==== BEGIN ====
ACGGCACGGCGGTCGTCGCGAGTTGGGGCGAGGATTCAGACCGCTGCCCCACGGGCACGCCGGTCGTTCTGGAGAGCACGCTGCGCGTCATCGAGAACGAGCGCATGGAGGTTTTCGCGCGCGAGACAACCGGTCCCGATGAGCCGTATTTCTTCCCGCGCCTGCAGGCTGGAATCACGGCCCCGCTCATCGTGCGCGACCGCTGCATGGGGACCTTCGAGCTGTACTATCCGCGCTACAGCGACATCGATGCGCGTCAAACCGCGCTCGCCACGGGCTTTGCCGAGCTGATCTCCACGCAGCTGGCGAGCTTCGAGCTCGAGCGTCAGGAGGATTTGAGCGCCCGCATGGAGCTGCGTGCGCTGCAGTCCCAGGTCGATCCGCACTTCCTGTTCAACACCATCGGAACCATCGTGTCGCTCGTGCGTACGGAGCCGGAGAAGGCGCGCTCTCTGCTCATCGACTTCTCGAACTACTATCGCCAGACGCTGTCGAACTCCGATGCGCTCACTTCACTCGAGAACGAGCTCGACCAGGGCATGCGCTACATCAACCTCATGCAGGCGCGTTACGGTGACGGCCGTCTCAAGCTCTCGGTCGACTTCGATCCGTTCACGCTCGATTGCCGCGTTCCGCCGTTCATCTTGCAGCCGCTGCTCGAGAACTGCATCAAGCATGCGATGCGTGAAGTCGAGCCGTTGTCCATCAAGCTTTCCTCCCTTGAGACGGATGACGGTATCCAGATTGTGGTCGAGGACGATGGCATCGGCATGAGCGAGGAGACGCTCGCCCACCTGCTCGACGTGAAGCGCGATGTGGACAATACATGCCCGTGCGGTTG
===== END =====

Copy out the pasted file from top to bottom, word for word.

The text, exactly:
ACGGCACGGCGGTCGTCGCGAGTTGGGGCGAGGATTCAGACCGCTGCCCCACGGGCACGCCGGTCGTTCTGGAGAGCACGCTGCGCGTCATCGAGAACGAGCGCATGGAGGTTTTCGCGCGCGAGACAACCGGTCCCGATGAGCCGTATTTCTTCCCGCGCCTGCAGGCTGGAATCACGGCCCCGCTCATCGTGCGCGACCGCTGCATGGGGACCTTCGAGCTGTACTATCCGCGCTACAGCGACATCGATGCGCGTCAAACCGCGCTCGCCACGGGCTTTGCCGAGCTGATCTCCACGCAGCTGGCGAGCTTCGAGCTCGAGCGTCAGGAGGATTTGAGCGCCCGCATGGAGCTGCGTGCGCTGCAGTCCCAGGTCGATCCGCACTTCCTGTTCAACACCATCGGAACCATCGTGTCGCTCGTGCGTACGGAGCCGGAGAAGGCGCGCTCTCTGCTCATCGACTTCTCGAACTACTATCGCCAGACGCTGTCGAACTCCGATGCGCTCACTTCACTCGAGAACGAGCTCGACCAGGGCATGCGCTACATCAACCTCATGCAGGCGCGTTACGGTGACGGCCGTCTCAAGCTCTCGGTCGACTTCGATCCGTTCACGCTCGATTGCCGCGTTCCGCCGTTCATCTTGCAGCCGCTGCTCGAGAACTGCATCAAGCATGCGATGCGTGAAGTCGAGCCGTTGTCCATCAAGCTTTCCTCCCTTGAGACGGATGACGGTATCCAGATTGTGGTCGAGGACGATGGCATCGGCATGAGCGAGGAGACGCTCGCCCACCTGCTCGACGTGAAGCGCGATGTGGACAATACATGCCCGTGCGGTTG